Watercress is commonly packaged in plastic containers or bags and they are typically sold by the bunch.

Enjoying Watercress

Watercress can be eaten raw or cooked. It makes a great and nutritious addition from salads to sandwiches, or even as a bed for roasted or grilled meat. You can even pureé them and make a soup out of it! But, regardless of how you eat them, make sure to wash and dry them thoroughly prior to use.


Ideally, store watercress as you would on fresh flowers, except watercress should be then kept in the fridge. Arrange a bunch in a glass of clean water and loosely cover it with plastic. If you find that inconvenient though, you can store them in a plastic or ziplock bag. Regardless of which method you prefer, your sprouts could last fresh for up to 5 days.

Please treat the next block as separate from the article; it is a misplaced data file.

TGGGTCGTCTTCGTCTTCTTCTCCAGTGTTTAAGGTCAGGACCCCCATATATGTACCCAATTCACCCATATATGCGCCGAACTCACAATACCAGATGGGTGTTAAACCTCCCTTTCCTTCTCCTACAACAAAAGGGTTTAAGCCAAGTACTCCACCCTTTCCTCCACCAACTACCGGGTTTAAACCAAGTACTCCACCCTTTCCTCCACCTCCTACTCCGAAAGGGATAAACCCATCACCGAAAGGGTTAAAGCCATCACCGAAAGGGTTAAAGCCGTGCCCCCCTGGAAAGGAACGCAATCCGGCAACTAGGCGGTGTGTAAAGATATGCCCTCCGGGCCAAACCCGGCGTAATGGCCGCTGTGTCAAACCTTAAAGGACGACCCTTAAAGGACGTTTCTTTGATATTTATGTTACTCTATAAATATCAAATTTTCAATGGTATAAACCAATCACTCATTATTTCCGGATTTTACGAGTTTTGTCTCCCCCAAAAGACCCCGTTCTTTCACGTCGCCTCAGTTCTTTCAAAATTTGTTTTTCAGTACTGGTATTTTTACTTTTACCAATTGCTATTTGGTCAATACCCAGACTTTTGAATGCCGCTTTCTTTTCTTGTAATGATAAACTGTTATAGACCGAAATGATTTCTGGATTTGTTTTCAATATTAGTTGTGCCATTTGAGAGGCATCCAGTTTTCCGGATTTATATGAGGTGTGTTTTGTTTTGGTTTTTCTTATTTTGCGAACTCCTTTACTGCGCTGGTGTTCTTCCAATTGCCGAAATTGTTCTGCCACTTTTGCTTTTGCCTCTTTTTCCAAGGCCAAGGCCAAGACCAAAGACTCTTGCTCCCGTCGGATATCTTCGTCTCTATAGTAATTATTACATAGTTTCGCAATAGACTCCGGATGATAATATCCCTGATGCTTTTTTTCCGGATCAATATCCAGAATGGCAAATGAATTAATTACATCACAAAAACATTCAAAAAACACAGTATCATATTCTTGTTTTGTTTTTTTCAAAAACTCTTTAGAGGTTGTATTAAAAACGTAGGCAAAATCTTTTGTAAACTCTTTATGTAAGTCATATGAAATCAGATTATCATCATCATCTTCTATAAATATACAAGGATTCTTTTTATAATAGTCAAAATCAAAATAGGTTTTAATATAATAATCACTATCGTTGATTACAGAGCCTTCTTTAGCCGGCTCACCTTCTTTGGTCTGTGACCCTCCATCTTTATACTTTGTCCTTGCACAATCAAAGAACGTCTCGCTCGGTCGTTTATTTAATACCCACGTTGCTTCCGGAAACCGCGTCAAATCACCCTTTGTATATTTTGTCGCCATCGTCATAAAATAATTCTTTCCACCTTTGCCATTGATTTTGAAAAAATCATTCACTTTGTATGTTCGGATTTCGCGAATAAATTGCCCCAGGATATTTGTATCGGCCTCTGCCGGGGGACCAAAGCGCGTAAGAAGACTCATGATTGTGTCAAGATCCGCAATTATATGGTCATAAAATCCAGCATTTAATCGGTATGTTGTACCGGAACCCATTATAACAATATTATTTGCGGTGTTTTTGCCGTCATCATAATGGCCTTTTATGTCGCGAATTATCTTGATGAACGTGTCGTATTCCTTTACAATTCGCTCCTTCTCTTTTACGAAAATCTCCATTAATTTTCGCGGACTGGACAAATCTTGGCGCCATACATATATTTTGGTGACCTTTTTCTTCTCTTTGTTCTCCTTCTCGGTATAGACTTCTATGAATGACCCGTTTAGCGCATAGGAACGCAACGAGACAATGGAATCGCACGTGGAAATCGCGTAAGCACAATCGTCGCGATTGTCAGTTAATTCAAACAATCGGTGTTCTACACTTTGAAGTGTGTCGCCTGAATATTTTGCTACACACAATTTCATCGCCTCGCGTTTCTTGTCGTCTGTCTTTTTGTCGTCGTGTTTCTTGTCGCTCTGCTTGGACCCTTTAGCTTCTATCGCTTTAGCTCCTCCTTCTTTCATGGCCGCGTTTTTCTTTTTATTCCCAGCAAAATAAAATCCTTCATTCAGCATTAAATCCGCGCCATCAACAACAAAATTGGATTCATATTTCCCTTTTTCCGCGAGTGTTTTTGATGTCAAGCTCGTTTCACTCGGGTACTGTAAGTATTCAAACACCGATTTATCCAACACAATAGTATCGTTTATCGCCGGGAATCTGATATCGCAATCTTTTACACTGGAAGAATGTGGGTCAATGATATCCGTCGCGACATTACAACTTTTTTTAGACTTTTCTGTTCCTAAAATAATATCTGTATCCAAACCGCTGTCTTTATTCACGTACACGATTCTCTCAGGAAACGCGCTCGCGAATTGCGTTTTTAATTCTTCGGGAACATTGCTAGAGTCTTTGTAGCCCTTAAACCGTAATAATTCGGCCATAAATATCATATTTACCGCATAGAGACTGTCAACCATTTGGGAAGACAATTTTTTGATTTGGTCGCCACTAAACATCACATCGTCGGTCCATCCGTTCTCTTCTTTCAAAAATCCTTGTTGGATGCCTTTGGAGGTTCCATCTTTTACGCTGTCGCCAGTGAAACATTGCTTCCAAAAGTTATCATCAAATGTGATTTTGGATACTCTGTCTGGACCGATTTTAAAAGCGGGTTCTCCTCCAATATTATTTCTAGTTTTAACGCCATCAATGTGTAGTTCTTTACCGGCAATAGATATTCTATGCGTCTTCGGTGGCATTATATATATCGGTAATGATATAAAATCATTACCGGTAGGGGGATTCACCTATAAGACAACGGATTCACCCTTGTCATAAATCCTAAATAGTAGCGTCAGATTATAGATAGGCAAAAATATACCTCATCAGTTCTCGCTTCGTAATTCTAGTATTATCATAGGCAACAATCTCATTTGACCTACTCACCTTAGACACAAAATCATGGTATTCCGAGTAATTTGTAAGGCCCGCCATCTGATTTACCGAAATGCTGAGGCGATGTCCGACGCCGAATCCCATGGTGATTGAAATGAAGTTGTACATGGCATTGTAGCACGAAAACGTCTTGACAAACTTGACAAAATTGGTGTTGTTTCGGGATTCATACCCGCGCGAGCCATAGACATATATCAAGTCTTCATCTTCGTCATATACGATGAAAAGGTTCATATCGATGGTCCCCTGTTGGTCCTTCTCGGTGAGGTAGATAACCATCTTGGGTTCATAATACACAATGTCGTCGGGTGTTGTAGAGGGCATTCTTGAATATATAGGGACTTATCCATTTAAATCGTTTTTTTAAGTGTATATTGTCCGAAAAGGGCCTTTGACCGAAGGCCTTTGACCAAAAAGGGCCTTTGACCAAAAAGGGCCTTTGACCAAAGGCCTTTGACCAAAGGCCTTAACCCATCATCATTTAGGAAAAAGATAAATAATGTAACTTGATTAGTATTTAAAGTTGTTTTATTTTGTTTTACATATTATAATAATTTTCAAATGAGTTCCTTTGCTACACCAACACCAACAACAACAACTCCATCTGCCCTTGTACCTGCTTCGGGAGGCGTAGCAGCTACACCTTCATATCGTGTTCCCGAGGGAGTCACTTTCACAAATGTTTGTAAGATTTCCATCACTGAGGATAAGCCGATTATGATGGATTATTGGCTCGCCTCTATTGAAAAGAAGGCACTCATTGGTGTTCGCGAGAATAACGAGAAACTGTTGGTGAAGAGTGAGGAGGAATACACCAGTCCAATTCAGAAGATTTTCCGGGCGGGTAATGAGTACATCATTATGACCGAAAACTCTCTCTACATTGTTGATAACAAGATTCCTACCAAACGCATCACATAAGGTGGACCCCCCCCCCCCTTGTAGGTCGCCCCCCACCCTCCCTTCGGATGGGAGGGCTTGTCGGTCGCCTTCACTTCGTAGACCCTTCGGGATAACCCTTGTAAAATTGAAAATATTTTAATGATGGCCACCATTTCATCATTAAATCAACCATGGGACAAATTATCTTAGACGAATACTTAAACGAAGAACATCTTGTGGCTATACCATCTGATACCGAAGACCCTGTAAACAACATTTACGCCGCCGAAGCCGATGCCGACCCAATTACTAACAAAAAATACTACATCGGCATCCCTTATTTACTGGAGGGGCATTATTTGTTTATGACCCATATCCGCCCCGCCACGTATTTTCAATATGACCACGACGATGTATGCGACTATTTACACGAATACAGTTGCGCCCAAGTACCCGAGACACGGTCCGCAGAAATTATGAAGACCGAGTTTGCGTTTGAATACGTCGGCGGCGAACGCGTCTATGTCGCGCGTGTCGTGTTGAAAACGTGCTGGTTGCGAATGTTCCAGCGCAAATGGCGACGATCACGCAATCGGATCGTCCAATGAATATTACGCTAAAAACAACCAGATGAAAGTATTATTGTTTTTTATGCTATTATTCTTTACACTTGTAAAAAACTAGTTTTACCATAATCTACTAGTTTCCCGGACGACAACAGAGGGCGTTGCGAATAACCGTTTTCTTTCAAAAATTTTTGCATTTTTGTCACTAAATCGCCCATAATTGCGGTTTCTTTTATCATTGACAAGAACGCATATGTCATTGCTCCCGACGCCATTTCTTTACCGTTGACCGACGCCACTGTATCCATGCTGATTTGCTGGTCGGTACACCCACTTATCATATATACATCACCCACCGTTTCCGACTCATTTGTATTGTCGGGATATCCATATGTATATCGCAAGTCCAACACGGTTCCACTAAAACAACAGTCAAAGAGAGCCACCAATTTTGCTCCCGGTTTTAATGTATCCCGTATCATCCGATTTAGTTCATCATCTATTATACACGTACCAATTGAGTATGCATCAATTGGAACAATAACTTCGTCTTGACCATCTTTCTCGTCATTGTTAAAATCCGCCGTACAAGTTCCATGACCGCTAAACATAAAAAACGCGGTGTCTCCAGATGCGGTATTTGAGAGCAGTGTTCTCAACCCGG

When cooking watercress, treat it more like an herb as it also has that peppery and earthy flavor that goes really well on meat like lamb, chicken, and steak, or seafood like squid, trout, tuna, and sardines. You can also purée a bunch of watercress and turn it into a soup or sauce. As a matter of fact, watercress makes a good addition to pesto, which you can drizzle on top of pizzas or baked oysters.

Meanwhile, as a cruciferous vegetable, watercress contains isothiocyanates. This phytochemical is partly destroyed through boiling. However, the levels of carotenoid pigments are slightly increased. Thus, if you prefer to retain these phytochemicals, it is best to rather steam or microwave watercress than boil it.


Watercress is made up of 95% water. It’s also low in carbohydrates, protein, fat, and fiber. Furthermore, it is rich in vitamin K, accounting for 238% of DV, along with excellent amounts of vitamins A, C, and B6, calcium, manganese, and riboflavin.